If enabled, custom fields give you the ability to add any custom attributes to the entry.
View who created the entry and when it was created, as well as who last modified it, and when. You can also filter your glossary for entries created and modified by a specific user.
A glossary term is a language-specific word or expression that is important to your brand.
Example of a glossary term:
Terms are created and managed in a "term card" for each language.
The term card allows you to enter the glossary term for each language, as well as some optional language-specific information.
The Smartling Glossary is multi-directional. Therefore, a term has two functions:
- When translating from the selected language, the term is highlighted in the source text in the CAT Tool and the glossary entry with all available information is displayed.
Glossary terms are often used as part of a full sentence, so we allow for some flexibility when it comes to capturing a term in the source text. If Case Sensitive and Exact Match are not selected, variations in case (title, sentence, lower, etc.), singular and plural forms are still captured as having a glossary term, as well as variations in endings; "ing" and "ed", but not "ly".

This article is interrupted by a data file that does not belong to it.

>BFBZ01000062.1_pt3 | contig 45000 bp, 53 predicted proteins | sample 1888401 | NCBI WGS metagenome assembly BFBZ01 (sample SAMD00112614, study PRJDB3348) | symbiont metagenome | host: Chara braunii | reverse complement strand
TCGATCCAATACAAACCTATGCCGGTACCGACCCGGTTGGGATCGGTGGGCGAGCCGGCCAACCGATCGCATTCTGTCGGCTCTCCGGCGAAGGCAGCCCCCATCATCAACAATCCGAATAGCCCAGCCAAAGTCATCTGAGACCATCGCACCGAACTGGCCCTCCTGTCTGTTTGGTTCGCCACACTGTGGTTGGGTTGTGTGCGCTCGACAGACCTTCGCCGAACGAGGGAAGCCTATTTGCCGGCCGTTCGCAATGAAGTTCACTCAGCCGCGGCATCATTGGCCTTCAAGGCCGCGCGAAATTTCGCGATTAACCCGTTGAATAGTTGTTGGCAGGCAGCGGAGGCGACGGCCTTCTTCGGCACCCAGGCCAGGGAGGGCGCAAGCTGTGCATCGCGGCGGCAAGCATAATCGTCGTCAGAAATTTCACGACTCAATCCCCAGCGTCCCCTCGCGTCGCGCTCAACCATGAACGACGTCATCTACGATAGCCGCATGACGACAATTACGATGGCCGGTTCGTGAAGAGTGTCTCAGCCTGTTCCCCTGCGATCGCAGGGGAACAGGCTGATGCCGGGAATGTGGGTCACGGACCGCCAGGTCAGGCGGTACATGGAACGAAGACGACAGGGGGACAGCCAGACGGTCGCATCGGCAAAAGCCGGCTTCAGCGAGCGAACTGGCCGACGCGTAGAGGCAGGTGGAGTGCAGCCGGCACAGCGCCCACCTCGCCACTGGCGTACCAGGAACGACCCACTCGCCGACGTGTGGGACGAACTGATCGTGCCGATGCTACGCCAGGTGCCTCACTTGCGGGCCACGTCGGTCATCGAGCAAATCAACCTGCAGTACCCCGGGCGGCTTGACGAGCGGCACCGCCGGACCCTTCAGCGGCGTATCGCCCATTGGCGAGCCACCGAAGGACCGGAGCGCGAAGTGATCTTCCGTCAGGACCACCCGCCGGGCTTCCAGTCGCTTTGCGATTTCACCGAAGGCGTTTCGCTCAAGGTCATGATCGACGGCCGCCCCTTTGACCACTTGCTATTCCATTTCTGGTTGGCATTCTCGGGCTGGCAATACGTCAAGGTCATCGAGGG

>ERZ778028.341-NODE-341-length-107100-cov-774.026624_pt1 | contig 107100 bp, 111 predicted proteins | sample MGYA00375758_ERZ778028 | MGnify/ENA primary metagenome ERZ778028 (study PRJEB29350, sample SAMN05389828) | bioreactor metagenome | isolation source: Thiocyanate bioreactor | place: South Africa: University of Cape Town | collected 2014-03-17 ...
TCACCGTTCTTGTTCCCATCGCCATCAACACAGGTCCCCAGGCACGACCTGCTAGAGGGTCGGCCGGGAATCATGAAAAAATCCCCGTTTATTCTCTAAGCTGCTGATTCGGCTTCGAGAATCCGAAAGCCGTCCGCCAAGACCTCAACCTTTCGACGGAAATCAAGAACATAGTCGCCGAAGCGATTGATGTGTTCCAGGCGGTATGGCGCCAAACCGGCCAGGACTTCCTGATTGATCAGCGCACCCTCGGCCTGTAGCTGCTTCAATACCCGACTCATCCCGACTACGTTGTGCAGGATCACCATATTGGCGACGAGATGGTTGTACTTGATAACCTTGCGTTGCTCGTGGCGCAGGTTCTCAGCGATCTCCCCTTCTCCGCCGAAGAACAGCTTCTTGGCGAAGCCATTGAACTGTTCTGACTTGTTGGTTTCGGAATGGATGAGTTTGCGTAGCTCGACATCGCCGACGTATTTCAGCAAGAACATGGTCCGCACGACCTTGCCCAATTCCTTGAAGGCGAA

- When translating into the selected language, the term is displayed as the suggested translation, which you would like translators to use.
When marked as "Case Sensitive" for the Project source language, a Glossary term is only detected and displayed in the CAT Tool if the capitalization used in the source text matches the Glossary entry.
Terms which are marked as "Case Sensitive" are automatically also considered to be Exact Match terms. Selecting both "Case Sensitive" and "Exact Match" gives the same result as just selecting "Case Sensitive".
When marked as an "Exact Match" term for the Project source language, the term will only be detected and highlighted in the CAT Tool if the source text uses this term exactly as seen in the Glossary. Any variation to the ending of the term in the source string, such as plurals or declinations, will not be highlighted as a glossary term (unless specified in Term Variations).